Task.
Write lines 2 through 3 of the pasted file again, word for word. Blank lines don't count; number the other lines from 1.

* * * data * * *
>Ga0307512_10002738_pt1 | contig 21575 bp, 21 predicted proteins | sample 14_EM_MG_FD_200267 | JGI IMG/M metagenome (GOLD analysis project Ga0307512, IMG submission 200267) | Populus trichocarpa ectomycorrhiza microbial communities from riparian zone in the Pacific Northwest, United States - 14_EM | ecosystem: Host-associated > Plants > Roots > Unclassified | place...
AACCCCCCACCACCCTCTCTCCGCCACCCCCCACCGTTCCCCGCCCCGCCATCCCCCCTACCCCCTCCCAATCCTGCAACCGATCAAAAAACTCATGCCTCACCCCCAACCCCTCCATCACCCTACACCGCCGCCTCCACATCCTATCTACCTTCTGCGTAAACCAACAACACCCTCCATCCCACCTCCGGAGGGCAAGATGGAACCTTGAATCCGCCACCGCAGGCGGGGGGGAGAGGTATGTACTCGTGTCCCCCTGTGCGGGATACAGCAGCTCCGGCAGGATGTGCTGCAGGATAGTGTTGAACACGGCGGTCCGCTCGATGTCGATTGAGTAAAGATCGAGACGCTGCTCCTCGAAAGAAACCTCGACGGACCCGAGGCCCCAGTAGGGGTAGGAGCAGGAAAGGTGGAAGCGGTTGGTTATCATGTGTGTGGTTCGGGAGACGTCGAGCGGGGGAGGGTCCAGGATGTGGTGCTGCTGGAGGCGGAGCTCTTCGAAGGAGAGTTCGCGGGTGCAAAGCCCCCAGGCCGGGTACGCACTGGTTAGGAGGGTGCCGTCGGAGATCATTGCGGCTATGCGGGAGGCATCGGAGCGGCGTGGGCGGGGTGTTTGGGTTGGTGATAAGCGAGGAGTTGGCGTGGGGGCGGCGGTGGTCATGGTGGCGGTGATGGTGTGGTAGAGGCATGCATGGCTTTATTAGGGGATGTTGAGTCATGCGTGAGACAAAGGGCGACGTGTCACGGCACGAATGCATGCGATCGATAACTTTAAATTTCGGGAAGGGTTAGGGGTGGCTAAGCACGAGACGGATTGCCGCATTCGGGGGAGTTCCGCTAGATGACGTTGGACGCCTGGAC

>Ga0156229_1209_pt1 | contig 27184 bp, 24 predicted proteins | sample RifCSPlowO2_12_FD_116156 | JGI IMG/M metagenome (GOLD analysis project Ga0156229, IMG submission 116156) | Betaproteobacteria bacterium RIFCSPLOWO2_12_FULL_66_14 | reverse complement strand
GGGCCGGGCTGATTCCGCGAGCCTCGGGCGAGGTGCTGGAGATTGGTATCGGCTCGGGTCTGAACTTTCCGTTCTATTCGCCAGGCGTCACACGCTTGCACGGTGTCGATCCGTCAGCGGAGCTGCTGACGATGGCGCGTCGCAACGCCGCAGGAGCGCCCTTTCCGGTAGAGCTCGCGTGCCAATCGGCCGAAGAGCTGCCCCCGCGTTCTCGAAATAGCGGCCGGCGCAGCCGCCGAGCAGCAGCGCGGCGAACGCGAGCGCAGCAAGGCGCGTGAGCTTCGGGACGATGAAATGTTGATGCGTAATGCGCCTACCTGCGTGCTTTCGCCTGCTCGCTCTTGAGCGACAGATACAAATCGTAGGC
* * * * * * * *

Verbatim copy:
AACCCCCCACCACCCTCTCTCCGCCACCCCCCACCGTTCCCCGCCCCGCCATCCCCCCTACCCCCTCCCAATCCTGCAACCGATCAAAAAACTCATGCCTCACCCCCAACCCCTCCATCACCCTACACCGCCGCCTCCACATCCTATCTACCTTCTGCGTAAACCAACAACACCCTCCATCCCACCTCCGGAGGGCAAGATGGAACCTTGAATCCGCCACCGCAGGCGGGGGGGAGAGGTATGTACTCGTGTCCCCCTGTGCGGGATACAGCAGCTCCGGCAGGATGTGCTGCAGGATAGTGTTGAACACGGCGGTCCGCTCGATGTCGATTGAGTAAAGATCGAGACGCTGCTCCTCGAAAGAAACCTCGACGGACCCGAGGCCCCAGTAGGGGTAGGAGCAGGAAAGGTGGAAGCGGTTGGTTATCATGTGTGTGGTTCGGGAGACGTCGAGCGGGGGAGGGTCCAGGATGTGGTGCTGCTGGAGGCGGAGCTCTTCGAAGGAGAGTTCGCGGGTGCAAAGCCCCCAGGCCGGGTACGCACTGGTTAGGAGGGTGCCGTCGGAGATCATTGCGGCTATGCGGGAGGCATCGGAGCGGCGTGGGCGGGGTGTTTGGGTTGGTGATAAGCGAGGAGTTGGCGTGGGGGCGGCGGTGGTCATGGTGGCGGTGATGGTGTGGTAGAGGCATGCATGGCTTTATTAGGGGATGTTGAGTCATGCGTGAGACAAAGGGCGACGTGTCACGGCACGAATGCATGCGATCGATAACTTTAAATTTCGGGAAGGGTTAGGGGTGGCTAAGCACGAGACGGATTGCCGCATTCGGGGGAGTTCCGCTAGATGACGTTGGACGCCTGGAC

>Ga0156229_1209_pt1 | contig 27184 bp, 24 predicted proteins | sample RifCSPlowO2_12_FD_116156 | JGI IMG/M metagenome (GOLD analysis project Ga0156229, IMG submission 116156) | Betaproteobacteria bacterium RIFCSPLOWO2_12_FULL_66_14 | reverse complement strand